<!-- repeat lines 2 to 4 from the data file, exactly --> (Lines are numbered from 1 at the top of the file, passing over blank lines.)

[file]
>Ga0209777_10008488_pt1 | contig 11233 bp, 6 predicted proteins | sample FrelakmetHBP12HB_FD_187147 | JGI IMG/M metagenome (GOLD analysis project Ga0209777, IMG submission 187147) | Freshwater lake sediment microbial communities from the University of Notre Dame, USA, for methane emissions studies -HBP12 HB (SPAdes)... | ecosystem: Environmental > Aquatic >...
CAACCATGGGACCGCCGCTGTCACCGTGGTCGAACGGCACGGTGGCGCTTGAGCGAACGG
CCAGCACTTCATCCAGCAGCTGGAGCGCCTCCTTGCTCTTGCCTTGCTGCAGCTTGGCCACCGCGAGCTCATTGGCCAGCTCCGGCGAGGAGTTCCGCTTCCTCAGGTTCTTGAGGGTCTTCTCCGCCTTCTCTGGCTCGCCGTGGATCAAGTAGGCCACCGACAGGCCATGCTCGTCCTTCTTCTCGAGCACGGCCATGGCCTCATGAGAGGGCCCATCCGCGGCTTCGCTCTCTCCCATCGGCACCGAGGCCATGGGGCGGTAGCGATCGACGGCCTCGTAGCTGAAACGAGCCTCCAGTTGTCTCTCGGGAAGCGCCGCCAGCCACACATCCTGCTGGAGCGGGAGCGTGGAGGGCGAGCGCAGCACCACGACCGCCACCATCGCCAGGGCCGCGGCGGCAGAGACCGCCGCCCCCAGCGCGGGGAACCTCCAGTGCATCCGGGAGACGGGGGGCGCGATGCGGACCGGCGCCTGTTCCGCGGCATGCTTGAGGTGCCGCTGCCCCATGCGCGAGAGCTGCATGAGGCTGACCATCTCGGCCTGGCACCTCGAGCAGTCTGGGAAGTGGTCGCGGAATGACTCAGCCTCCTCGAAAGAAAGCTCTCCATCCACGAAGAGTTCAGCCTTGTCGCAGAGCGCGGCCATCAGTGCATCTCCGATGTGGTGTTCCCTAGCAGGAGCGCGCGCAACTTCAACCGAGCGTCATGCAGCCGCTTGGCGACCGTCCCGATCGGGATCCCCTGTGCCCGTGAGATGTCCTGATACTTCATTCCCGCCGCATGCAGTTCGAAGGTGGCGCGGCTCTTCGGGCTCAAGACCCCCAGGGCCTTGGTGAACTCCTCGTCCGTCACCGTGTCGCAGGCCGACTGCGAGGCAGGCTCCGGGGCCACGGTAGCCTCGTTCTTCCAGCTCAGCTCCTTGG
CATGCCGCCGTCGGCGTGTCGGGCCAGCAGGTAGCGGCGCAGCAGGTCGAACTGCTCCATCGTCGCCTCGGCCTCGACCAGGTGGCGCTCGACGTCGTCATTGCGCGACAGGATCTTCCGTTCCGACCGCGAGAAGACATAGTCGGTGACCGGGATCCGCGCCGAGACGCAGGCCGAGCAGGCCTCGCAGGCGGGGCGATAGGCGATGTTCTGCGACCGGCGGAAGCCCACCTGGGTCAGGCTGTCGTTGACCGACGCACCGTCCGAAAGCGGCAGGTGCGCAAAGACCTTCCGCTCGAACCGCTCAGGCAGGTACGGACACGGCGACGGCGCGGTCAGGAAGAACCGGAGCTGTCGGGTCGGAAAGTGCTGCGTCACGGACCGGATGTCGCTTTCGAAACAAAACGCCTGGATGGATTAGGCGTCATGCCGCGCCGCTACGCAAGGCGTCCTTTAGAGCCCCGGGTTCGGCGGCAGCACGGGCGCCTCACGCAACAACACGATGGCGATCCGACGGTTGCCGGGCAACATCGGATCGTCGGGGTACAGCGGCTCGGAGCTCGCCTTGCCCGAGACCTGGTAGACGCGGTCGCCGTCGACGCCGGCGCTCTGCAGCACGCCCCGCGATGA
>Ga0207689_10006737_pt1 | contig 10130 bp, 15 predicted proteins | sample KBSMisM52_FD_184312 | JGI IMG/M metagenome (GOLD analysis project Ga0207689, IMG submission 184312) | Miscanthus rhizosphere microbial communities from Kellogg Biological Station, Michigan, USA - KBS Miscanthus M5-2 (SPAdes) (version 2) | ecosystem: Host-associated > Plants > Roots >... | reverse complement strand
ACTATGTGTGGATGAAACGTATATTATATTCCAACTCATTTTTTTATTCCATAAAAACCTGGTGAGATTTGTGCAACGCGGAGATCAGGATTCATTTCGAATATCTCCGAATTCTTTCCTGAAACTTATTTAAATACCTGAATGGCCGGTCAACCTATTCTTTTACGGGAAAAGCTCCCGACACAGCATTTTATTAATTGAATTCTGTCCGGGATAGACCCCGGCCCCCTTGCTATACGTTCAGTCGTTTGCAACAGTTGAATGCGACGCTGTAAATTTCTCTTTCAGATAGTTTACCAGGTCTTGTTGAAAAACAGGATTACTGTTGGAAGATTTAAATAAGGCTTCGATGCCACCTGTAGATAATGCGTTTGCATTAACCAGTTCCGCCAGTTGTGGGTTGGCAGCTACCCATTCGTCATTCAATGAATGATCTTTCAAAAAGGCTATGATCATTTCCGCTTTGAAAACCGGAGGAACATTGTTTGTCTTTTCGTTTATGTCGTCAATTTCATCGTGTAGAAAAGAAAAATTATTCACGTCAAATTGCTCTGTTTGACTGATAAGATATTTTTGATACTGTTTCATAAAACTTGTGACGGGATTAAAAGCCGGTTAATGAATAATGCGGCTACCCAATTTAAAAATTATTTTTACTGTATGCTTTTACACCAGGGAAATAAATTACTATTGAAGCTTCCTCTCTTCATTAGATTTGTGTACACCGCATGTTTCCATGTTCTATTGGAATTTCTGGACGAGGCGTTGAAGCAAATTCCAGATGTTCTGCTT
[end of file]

CAACCATGGGACCGCCGCTGTCACCGTGGTCGAACGGCACGGTGGCGCTTGAGCGAACGG
CCAGCACTTCATCCAGCAGCTGGAGCGCCTCCTTGCTCTTGCCTTGCTGCAGCTTGGCCACCGCGAGCTCATTGGCCAGCTCCGGCGAGGAGTTCCGCTTCCTCAGGTTCTTGAGGGTCTTCTCCGCCTTCTCTGGCTCGCCGTGGATCAAGTAGGCCACCGACAGGCCATGCTCGTCCTTCTTCTCGAGCACGGCCATGGCCTCATGAGAGGGCCCATCCGCGGCTTCGCTCTCTCCCATCGGCACCGAGGCCATGGGGCGGTAGCGATCGACGGCCTCGTAGCTGAAACGAGCCTCCAGTTGTCTCTCGGGAAGCGCCGCCAGCCACACATCCTGCTGGAGCGGGAGCGTGGAGGGCGAGCGCAGCACCACGACCGCCACCATCGCCAGGGCCGCGGCGGCAGAGACCGCCGCCCCCAGCGCGGGGAACCTCCAGTGCATCCGGGAGACGGGGGGCGCGATGCGGACCGGCGCCTGTTCCGCGGCATGCTTGAGGTGCCGCTGCCCCATGCGCGAGAGCTGCATGAGGCTGACCATCTCGGCCTGGCACCTCGAGCAGTCTGGGAAGTGGTCGCGGAATGACTCAGCCTCCTCGAAAGAAAGCTCTCCATCCACGAAGAGTTCAGCCTTGTCGCAGAGCGCGGCCATCAGTGCATCTCCGATGTGGTGTTCCCTAGCAGGAGCGCGCGCAACTTCAACCGAGCGTCATGCAGCCGCTTGGCGACCGTCCCGATCGGGATCCCCTGTGCCCGTGAGATGTCCTGATACTTCATTCCCGCCGCATGCAGTTCGAAGGTGGCGCGGCTCTTCGGGCTCAAGACCCCCAGGGCCTTGGTGAACTCCTCGTCCGTCACCGTGTCGCAGGCCGACTGCGAGGCAGGCTCCGGGGCCACGGTAGCCTCGTTCTTCCAGCTCAGCTCCTTGG
CATGCCGCCGTCGGCGTGTCGGGCCAGCAGGTAGCGGCGCAGCAGGTCGAACTGCTCCATCGTCGCCTCGGCCTCGACCAGGTGGCGCTCGACGTCGTCATTGCGCGACAGGATCTTCCGTTCCGACCGCGAGAAGACATAGTCGGTGACCGGGATCCGCGCCGAGACGCAGGCCGAGCAGGCCTCGCAGGCGGGGCGATAGGCGATGTTCTGCGACCGGCGGAAGCCCACCTGGGTCAGGCTGTCGTTGACCGACGCACCGTCCGAAAGCGGCAGGTGCGCAAAGACCTTCCGCTCGAACCGCTCAGGCAGGTACGGACACGGCGACGGCGCGGTCAGGAAGAACCGGAGCTGTCGGGTCGGAAAGTGCTGCGTCACGGACCGGATGTCGCTTTCGAAACAAAACGCCTGGATGGATTAGGCGTCATGCCGCGCCGCTACGCAAGGCGTCCTTTAGAGCCCCGGGTTCGGCGGCAGCACGGGCGCCTCACGCAACAACACGATGGCGATCCGACGGTTGCCGGGCAACATCGGATCGTCGGGGTACAGCGGCTCGGAGCTCGCCTTGCCCGAGACCTGGTAGACGCGGTCGCCGTCGACGCCGGCGCTCTGCAGCACGCCCCGCGATGA